Which, circling back to the problem of succession, and ultimately resource distribution, is that too much of everything else went into the creating, maintaining, and bribing the Roman legions; trade, infrastructure, education, everything needed for even a small village, forget a civilization of fifty million people, was ignored. That is also why you can see the quality of everything going down the older the empire was.

      So at least the Western Roman Empire was just a facade for something called an empire and still considered just one half of the “Roman Empire” but really was already dead like a gangrenous limb before the last emperor was deposed.

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      1. Susan the Other

        very interesting. and above too about “too depressing.” Escobar today has a piece out about the neoliberal mess in South America. He quotes David Harvey (?) referring to neoliberalism as “accumulation by dispossession.” A very old story.

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  13. 1 Kings

    Are we gonna let the Asian King just happened to die without an heir so he willed his everything to the Roman treasury bit..?
    Really? That is very convienent.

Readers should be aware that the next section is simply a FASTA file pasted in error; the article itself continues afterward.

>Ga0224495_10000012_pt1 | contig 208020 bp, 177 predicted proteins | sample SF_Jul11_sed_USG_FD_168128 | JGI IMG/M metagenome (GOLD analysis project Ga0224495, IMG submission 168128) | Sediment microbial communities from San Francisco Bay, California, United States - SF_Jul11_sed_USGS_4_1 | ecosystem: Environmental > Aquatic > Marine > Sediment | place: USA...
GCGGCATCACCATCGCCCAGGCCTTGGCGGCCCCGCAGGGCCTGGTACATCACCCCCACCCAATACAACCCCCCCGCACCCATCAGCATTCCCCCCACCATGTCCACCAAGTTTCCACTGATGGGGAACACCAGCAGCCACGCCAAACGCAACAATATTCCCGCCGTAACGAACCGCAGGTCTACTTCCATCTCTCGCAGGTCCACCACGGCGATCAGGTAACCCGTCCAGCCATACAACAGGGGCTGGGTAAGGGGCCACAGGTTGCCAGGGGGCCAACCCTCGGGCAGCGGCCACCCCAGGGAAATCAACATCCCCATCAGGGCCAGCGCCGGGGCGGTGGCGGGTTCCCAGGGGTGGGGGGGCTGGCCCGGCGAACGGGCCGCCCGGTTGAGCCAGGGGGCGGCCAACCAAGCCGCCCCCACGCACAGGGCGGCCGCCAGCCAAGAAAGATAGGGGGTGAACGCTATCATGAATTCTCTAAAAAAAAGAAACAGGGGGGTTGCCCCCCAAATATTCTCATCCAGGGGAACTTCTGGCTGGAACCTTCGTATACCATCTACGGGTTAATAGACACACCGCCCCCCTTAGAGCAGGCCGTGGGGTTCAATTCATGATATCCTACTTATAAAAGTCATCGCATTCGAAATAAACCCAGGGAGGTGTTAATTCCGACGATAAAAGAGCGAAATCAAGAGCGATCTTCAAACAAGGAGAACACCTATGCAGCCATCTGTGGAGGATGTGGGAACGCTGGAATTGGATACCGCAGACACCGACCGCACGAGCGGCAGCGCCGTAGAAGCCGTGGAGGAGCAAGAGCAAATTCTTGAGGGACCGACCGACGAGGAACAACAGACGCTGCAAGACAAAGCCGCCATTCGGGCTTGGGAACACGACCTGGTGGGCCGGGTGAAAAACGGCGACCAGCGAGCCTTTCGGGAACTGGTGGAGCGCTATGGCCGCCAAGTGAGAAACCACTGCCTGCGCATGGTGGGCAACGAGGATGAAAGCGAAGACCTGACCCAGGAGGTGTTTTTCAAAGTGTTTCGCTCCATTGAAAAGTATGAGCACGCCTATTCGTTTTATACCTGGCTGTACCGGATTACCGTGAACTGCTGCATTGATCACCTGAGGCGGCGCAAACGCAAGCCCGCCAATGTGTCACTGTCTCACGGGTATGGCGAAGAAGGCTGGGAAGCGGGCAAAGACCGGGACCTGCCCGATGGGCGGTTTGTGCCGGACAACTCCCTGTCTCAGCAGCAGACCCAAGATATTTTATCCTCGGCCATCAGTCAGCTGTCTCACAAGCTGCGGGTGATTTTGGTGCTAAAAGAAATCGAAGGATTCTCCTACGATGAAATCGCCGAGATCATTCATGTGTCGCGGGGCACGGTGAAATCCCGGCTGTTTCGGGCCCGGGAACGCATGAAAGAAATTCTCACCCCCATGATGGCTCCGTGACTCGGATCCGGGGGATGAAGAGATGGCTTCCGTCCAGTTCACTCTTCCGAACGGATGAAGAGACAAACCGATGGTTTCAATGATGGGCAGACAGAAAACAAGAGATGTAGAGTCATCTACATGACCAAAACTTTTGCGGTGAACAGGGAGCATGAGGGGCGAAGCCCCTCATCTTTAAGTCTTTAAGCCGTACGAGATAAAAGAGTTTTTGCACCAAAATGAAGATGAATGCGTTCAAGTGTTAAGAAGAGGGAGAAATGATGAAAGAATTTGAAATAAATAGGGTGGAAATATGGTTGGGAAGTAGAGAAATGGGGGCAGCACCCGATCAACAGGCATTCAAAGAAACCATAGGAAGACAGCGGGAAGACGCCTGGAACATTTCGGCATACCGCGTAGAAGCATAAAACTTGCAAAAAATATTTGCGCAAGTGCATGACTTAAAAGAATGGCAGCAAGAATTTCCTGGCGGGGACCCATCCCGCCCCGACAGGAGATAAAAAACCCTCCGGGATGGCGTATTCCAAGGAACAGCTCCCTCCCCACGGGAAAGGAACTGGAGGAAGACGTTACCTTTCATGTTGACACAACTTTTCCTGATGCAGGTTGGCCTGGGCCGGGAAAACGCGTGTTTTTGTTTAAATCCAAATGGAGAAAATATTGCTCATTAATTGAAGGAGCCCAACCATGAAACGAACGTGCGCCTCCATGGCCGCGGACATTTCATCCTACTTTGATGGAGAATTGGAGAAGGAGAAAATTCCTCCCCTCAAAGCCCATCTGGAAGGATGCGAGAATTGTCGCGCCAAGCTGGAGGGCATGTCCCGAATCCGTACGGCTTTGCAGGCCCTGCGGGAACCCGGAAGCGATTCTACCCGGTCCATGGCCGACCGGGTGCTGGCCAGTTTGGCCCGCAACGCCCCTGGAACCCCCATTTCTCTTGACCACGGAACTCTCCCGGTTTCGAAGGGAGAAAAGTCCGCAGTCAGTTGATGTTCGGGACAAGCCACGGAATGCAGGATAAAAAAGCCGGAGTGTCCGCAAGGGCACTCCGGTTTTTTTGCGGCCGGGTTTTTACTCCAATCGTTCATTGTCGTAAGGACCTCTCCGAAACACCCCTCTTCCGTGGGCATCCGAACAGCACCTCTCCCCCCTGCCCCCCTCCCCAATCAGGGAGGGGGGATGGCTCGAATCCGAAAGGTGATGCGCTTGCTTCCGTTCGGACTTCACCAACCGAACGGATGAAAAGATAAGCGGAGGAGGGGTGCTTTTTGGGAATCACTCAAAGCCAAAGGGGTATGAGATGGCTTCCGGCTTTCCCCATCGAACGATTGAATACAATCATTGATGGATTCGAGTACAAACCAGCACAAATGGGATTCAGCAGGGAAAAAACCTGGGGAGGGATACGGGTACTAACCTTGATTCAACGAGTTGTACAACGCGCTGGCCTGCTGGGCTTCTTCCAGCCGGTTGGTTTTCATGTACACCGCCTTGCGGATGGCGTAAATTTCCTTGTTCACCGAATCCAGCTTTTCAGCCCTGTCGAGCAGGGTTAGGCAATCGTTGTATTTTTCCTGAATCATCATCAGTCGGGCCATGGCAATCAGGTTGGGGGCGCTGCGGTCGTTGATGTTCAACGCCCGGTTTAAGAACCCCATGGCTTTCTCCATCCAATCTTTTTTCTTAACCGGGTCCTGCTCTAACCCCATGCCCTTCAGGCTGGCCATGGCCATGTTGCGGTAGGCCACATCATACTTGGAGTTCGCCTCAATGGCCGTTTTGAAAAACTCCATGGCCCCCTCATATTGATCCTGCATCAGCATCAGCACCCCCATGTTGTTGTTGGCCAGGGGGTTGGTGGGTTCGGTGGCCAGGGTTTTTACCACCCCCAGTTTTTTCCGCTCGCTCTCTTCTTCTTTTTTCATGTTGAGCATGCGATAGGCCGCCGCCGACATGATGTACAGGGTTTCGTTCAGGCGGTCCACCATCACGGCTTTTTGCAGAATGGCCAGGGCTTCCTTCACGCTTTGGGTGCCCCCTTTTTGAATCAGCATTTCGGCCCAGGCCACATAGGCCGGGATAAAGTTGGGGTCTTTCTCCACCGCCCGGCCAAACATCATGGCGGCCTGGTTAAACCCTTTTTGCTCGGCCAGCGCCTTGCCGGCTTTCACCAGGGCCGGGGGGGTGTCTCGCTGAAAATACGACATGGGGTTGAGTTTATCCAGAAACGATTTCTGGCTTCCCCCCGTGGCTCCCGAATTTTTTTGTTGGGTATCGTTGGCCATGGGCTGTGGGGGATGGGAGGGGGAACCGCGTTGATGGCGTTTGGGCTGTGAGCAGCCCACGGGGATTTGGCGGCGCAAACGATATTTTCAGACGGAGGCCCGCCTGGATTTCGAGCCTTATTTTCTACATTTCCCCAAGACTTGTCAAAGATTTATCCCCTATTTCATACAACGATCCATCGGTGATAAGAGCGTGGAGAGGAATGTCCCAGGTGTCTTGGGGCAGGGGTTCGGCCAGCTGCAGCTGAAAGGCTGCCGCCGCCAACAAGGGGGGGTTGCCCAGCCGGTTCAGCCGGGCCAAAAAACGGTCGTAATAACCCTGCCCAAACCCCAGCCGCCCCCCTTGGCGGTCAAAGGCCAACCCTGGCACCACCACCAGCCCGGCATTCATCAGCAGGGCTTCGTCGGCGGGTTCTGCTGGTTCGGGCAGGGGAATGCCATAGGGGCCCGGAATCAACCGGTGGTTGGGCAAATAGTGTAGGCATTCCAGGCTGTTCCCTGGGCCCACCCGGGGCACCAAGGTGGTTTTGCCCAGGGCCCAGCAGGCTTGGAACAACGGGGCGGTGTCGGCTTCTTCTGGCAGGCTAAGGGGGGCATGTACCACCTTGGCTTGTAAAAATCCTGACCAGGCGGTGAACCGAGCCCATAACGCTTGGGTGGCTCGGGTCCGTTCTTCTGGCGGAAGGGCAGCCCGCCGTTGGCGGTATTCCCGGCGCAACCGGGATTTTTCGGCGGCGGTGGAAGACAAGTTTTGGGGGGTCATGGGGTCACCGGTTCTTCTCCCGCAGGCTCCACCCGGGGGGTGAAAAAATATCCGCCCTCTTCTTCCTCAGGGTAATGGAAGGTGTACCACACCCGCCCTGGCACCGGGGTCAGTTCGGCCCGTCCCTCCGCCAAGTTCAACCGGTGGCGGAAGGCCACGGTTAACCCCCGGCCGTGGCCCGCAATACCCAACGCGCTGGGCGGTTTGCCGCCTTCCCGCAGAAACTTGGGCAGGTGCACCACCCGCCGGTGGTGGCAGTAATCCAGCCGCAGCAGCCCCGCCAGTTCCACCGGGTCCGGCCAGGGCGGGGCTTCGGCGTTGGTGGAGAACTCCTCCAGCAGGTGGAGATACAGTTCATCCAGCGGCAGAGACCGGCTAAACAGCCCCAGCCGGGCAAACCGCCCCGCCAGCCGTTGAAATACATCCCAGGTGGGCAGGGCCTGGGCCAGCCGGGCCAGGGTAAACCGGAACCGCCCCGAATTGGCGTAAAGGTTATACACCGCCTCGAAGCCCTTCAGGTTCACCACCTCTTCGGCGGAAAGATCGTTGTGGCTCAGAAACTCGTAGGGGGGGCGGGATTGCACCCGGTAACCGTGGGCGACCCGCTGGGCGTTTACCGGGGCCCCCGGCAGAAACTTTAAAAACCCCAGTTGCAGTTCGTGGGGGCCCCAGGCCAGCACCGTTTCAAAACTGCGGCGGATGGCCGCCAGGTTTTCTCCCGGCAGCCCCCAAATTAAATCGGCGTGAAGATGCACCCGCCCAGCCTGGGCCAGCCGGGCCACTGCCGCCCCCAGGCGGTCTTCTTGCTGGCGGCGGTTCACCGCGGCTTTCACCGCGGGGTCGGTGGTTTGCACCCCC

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  14. Hayek's Heelbiter

    Brilliant essay from Angelo Codevilla: [Can’t get link code to work]

    https://www.tabletmag.com/jewish-arts-and-culture/culture-news/292763/angelo-codevilla?utm_source=tabletmagazinelist&utm_campaign=f2f322bd4c-EMAIL_CAMPAIGN_2019_10_24_12_51&utm_medium=email&utm_term=0_c308bf8edb-f2f322bd4c-207541509

    In place of the America that is described in history books, where Henry Clay forged his compromises, and Walt Whitman wrote poetry, and Herman Melville contemplated the whale, and Ida Tarbell did her muckraking, and Thomas Alva Edison invented movies and the light bulb, and so forth, has arisen something new and vast and yet distinctly un-American that for lack of a better term is often called the American Empire, which in turn calls to mind the division of Roman history (and the Roman character) into two parts: the Republican, and the Imperial.